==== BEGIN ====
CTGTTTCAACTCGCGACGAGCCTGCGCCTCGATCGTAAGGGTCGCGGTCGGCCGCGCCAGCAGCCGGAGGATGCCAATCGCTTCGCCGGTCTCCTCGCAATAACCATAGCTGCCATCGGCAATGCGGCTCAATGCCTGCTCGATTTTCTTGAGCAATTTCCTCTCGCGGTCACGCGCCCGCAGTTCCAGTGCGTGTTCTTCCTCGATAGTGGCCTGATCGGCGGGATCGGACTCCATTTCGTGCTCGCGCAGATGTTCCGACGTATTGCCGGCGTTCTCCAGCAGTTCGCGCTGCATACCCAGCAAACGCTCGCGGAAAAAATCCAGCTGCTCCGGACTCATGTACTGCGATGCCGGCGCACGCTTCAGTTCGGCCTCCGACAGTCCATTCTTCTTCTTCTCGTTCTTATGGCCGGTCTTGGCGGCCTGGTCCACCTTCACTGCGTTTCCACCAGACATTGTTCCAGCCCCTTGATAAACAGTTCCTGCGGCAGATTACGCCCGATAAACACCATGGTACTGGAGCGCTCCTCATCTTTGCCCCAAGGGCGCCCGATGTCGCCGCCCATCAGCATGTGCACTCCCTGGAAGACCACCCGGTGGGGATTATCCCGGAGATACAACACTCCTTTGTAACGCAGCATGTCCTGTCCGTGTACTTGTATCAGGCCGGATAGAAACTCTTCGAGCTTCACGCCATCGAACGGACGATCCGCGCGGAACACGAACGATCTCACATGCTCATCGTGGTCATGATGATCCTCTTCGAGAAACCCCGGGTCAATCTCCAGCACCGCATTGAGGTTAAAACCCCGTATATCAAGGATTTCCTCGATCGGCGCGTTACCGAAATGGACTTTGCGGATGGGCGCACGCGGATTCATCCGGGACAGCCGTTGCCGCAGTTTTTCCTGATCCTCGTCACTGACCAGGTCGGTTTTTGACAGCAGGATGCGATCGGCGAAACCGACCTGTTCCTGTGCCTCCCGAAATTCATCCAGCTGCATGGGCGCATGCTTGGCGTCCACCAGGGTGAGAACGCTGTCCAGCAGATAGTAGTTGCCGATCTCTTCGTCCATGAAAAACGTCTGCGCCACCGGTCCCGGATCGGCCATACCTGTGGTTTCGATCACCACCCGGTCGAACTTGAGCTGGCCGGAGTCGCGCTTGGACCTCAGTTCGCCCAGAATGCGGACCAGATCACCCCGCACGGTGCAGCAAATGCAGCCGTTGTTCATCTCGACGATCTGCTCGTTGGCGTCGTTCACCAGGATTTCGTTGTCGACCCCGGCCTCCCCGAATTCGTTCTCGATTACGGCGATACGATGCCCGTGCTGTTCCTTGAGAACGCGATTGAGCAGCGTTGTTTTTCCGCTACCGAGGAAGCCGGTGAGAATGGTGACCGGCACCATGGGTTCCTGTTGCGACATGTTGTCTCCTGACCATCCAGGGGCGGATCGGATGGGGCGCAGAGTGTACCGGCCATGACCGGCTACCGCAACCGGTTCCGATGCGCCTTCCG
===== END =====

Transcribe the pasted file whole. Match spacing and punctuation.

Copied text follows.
CTGTTTCAACTCGCGACGAGCCTGCGCCTCGATCGTAAGGGTCGCGGTCGGCCGCGCCAGCAGCCGGAGGATGCCAATCGCTTCGCCGGTCTCCTCGCAATAACCATAGCTGCCATCGGCAATGCGGCTCAATGCCTGCTCGATTTTCTTGAGCAATTTCCTCTCGCGGTCACGCGCCCGCAGTTCCAGTGCGTGTTCTTCCTCGATAGTGGCCTGATCGGCGGGATCGGACTCCATTTCGTGCTCGCGCAGATGTTCCGACGTATTGCCGGCGTTCTCCAGCAGTTCGCGCTGCATACCCAGCAAACGCTCGCGGAAAAAATCCAGCTGCTCCGGACTCATGTACTGCGATGCCGGCGCACGCTTCAGTTCGGCCTCCGACAGTCCATTCTTCTTCTTCTCGTTCTTATGGCCGGTCTTGGCGGCCTGGTCCACCTTCACTGCGTTTCCACCAGACATTGTTCCAGCCCCTTGATAAACAGTTCCTGCGGCAGATTACGCCCGATAAACACCATGGTACTGGAGCGCTCCTCATCTTTGCCCCAAGGGCGCCCGATGTCGCCGCCCATCAGCATGTGCACTCCCTGGAAGACCACCCGGTGGGGATTATCCCGGAGATACAACACTCCTTTGTAACGCAGCATGTCCTGTCCGTGTACTTGTATCAGGCCGGATAGAAACTCTTCGAGCTTCACGCCATCGAACGGACGATCCGCGCGGAACACGAACGATCTCACATGCTCATCGTGGTCATGATGATCCTCTTCGAGAAACCCCGGGTCAATCTCCAGCACCGCATTGAGGTTAAAACCCCGTATATCAAGGATTTCCTCGATCGGCGCGTTACCGAAATGGACTTTGCGGATGGGCGCACGCGGATTCATCCGGGACAGCCGTTGCCGCAGTTTTTCCTGATCCTCGTCACTGACCAGGTCGGTTTTTGACAGCAGGATGCGATCGGCGAAACCGACCTGTTCCTGTGCCTCCCGAAATTCATCCAGCTGCATGGGCGCATGCTTGGCGTCCACCAGGGTGAGAACGCTGTCCAGCAGATAGTAGTTGCCGATCTCTTCGTCCATGAAAAACGTCTGCGCCACCGGTCCCGGATCGGCCATACCTGTGGTTTCGATCACCACCCGGTCGAACTTGAGCTGGCCGGAGTCGCGCTTGGACCTCAGTTCGCCCAGAATGCGGACCAGATCACCCCGCACGGTGCAGCAAATGCAGCCGTTGTTCATCTCGACGATCTGCTCGTTGGCGTCGTTCACCAGGATTTCGTTGTCGACCCCGGCCTCCCCGAATTCGTTCTCGATTACGGCGATACGATGCCCGTGCTGTTCCTTGAGAACGCGATTGAGCAGCGTTGTTTTTCCGCTACCGAGGAAGCCGGTGAGAATGGTGACCGGCACCATGGGTTCCTGTTGCGACATGTTGTCTCCTGACCATCCAGGGGCGGATCGGATGGGGCGCAGAGTGTACCGGCCATGACCGGCTACCGCAACCGGTTCCGATGCGCCTTCCG